In a community that fully accepts as a solid principle that nothing and no one can function with impunity, the work-arounds are still sought and are seen as community functions; but as soon as individuals realize, and the opportunity exists, that they too can act with impunity, the social process enters a new phase with some individuals and groups attempting complete impunity at the cost of the social order. (This is important: human communities can attempt to function with impunity, but by their design, as long as the people are “held to account” within the community, then the community will adapt within the ecological process. It is when individuals are free to act with impunity, beyond community influence, that there are no longer any feedback systems to mediate adaptation.)
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On a more mundane level: no politician has gone wrong telling people that he or she will see to it they can act without restraint.  This has many forms, but basically falls into two categories: being told that what you believe is right and that what you do is right.  Beliefs and actions have detailed adaptive histories and so can have many forms that may make little sense in a world of rapidly changing circumstance.  As the functioning of the world leaves beliefs behind, the people holding them are easy prey for the psychopaths who would really act with impunity – by claiming to offer impunity to others.

Just one example: Right To Work – that is a restraint-free formulation.  You want to work, well by God, you have a right to work.  But that is not what it means.  It means that the impunity of action is really in the hands of the employer, it means that the employer decides what to pay you, whether to hire or fire and the conditions under which you work; your restraint-free action is only whether you will take the job or not.  With a large and hungry labor pool the employer is freed from the consequences of unlivable low wages, would be freed from the consequences of dangerous working conditions and would not have to consider the other interests that actual human beings might have in the qualities of an activity to which half or more of their waking lives are devoted.

All such arguments are formed on a similar model: “We promise you freedom from the tyranny of the restraints imposed by the needs of community (containing some people who are not like you) at the cost of supporting the real impunity of the economic elites.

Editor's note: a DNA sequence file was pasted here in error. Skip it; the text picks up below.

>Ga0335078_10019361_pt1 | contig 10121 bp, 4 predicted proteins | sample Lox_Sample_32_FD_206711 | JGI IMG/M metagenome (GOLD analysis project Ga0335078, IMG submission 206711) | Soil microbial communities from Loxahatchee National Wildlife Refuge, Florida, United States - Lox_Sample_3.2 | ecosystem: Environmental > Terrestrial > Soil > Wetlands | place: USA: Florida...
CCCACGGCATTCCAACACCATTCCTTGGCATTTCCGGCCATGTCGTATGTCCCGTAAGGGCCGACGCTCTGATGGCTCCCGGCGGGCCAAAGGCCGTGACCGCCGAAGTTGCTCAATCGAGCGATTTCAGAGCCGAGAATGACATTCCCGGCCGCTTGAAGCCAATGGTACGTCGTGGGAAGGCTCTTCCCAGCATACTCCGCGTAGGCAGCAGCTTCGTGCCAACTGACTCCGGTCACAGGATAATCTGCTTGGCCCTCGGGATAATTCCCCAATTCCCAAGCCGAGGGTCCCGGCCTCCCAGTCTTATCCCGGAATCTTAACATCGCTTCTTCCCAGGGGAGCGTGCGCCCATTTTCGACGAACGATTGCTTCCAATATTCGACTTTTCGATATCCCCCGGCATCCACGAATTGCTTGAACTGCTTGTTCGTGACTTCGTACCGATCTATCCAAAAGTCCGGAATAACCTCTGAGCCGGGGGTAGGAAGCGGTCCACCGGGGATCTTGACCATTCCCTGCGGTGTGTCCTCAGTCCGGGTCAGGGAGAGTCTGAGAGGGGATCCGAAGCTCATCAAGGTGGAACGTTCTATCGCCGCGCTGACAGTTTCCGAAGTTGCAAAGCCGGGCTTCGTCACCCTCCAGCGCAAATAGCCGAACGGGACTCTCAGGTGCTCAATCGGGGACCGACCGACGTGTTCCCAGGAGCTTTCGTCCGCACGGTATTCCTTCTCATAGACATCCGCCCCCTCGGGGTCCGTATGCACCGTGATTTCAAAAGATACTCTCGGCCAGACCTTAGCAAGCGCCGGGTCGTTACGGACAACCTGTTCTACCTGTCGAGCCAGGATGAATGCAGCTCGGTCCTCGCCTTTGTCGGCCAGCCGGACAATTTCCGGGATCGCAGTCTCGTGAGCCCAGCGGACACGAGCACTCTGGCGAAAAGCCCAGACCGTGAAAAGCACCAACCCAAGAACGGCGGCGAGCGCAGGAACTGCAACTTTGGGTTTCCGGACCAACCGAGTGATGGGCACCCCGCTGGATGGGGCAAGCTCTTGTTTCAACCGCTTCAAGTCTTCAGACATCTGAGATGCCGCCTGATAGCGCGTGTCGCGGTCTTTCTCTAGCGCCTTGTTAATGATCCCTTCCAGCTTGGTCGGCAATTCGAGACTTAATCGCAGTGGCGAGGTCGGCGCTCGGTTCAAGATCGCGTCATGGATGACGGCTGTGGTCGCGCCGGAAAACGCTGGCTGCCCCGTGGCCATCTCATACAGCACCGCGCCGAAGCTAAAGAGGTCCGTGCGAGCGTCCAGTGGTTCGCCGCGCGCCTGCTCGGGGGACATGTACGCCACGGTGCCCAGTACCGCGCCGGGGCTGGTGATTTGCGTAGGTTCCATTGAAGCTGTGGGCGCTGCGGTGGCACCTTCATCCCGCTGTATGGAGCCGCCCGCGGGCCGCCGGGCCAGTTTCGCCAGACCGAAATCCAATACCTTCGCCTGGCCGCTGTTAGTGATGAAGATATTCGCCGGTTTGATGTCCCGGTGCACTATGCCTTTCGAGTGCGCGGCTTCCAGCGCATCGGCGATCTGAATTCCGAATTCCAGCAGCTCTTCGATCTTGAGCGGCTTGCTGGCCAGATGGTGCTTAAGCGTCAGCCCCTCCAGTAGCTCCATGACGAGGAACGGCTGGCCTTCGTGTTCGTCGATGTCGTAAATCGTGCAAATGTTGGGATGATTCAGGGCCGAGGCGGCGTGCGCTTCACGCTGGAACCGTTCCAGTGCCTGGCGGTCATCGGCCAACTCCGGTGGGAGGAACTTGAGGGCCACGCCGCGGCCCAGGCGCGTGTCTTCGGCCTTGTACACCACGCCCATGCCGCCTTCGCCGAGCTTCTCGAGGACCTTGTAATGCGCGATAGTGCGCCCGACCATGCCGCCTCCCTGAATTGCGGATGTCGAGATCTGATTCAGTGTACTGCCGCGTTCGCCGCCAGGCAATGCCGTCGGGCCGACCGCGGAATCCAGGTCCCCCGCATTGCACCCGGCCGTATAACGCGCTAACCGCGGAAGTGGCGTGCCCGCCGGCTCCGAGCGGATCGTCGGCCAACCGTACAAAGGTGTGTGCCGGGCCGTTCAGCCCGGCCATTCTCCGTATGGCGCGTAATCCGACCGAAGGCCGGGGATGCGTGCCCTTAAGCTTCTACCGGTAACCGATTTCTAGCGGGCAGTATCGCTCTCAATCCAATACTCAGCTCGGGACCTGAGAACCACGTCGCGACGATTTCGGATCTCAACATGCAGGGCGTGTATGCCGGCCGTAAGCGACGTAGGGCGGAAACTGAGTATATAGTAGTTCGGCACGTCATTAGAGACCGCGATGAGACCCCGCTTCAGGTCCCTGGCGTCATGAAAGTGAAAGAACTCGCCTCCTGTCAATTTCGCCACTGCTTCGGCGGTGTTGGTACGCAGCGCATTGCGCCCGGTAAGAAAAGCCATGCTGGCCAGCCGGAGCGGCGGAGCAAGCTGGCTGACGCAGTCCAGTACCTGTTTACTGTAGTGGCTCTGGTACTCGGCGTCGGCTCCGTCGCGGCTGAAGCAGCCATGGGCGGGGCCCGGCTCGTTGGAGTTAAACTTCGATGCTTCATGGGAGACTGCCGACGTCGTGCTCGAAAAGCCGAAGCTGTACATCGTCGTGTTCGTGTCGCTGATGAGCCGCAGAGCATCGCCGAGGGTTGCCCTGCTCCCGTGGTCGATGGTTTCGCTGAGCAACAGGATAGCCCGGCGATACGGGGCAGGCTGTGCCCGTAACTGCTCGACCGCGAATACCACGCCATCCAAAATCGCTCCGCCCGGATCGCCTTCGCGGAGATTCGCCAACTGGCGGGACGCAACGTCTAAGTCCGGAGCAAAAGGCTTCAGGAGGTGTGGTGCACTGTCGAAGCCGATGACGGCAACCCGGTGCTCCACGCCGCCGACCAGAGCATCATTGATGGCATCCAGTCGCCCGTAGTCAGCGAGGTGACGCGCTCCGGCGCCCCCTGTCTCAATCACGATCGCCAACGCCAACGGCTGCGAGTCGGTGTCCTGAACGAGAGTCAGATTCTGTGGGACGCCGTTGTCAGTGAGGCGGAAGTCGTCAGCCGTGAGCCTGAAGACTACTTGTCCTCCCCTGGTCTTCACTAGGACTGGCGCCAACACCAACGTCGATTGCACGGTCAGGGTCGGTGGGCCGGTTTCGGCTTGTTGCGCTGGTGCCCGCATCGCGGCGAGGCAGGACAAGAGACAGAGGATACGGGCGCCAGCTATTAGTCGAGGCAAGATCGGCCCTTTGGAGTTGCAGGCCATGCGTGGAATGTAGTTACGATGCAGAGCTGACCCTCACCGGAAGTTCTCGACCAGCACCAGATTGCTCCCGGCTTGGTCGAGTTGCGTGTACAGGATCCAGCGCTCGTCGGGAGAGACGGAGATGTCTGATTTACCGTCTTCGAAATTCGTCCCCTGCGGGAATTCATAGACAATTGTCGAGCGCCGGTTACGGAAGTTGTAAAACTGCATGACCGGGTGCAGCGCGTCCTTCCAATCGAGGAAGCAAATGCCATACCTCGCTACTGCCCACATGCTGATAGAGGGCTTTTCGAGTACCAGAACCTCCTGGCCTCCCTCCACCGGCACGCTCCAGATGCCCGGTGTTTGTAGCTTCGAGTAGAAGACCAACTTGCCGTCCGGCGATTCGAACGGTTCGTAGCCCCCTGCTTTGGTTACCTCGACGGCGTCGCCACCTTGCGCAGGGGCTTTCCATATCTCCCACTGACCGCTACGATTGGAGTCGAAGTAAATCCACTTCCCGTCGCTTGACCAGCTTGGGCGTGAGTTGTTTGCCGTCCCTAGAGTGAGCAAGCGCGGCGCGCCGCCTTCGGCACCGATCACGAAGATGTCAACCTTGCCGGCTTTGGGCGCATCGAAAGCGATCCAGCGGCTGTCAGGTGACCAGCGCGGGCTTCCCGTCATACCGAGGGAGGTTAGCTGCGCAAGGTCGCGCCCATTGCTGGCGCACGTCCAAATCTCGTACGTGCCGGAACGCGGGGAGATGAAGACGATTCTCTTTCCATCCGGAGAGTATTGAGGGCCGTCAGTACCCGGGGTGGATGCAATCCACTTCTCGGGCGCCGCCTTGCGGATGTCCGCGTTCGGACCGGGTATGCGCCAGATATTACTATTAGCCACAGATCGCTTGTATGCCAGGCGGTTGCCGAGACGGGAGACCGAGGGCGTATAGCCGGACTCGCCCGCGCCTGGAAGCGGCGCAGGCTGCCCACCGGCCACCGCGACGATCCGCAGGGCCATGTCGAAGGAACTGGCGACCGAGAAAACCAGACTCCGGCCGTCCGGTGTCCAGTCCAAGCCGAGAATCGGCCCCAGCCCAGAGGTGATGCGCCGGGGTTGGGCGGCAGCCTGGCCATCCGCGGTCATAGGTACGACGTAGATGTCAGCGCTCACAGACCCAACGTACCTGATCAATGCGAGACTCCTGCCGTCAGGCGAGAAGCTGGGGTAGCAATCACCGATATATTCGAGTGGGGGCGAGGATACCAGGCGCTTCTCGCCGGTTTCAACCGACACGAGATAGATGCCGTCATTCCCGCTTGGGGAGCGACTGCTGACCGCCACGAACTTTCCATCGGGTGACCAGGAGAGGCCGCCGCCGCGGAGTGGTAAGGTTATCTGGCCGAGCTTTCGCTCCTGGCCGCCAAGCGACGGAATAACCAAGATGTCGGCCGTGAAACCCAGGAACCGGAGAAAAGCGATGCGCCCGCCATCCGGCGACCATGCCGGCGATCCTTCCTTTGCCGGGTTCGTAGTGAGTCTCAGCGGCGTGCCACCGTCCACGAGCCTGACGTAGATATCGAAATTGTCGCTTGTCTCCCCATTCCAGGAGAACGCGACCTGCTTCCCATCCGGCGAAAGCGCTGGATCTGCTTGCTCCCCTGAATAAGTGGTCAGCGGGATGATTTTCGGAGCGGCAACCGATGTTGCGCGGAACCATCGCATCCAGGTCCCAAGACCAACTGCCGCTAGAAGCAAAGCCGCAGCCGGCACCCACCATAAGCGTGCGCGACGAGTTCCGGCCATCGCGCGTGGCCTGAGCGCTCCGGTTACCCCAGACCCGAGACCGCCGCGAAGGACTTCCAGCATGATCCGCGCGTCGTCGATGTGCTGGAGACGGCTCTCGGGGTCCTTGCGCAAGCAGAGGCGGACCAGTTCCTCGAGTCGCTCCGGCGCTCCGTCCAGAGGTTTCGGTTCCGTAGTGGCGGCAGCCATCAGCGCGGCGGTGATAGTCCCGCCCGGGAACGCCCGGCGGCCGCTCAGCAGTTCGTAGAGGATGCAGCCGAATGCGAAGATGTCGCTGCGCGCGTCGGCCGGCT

Imagining that actions can be taken without unpleasant consequences is natural only to Consciousness Order processes; it is then part of those processes to attempt to discover ways of accomplishing that result.  In the long history of this human method of adapting, the attempt has been to reduce unpleasantness to “acceptable” levels, but the possibility of complete impunity has come to be easily imagined, even if also considered unrealistic. As long as the possibility for impunity of action exists in a society, impunity will be the determining quality of that society, even as communities may attempt other options, the promise of freedom from responsibility will finally dominate decision and action.

There can be no solution to our current dilemmas as long as whole classes of people can function with impunity, so long as wealth confers an absolute impunity of power.  And no one voluntarily gives up the unlimited power to act without consequences or responsibility.  These are simple truths; these are first things first. While it may not be possible to take direct, effective action, it is possible to have the understanding from which action can be formed.

[1]These cognitive productions produce actual events and processes that very often have no comprehensible connection to the imaginings upon which they are based and, thus, go almost completely either unrecognized or misapprehended.  As a further distortion the discoverable consequences are often used in the construction of tertiary explanations for their existence that have almost nothing to do with anything other than accidents of association.

[2] A few examples of Imaginings of impunity:
To kill dangerous animals without danger.
To have any human, animal, plant or inanimate do what I wish.
To act with or on myself in any way without damaging consequence.
To take and/or control any object or resource for my own purposes.
To go anywhere I want, as quickly as I wish (in space or in time).
To ignore the power of others and to dominate them.
To be free of the responsibilities and consequences of all of my actions.
To act on the world and to treat others exactly as I wish.
To buy, sell or trade without limitation.
That no normally existing source of power can stop me from doing as I want.
My wishes and desires are all that matters.
(you might note that these are all forms of the infantile assertion, “I want what I want when I want it.”)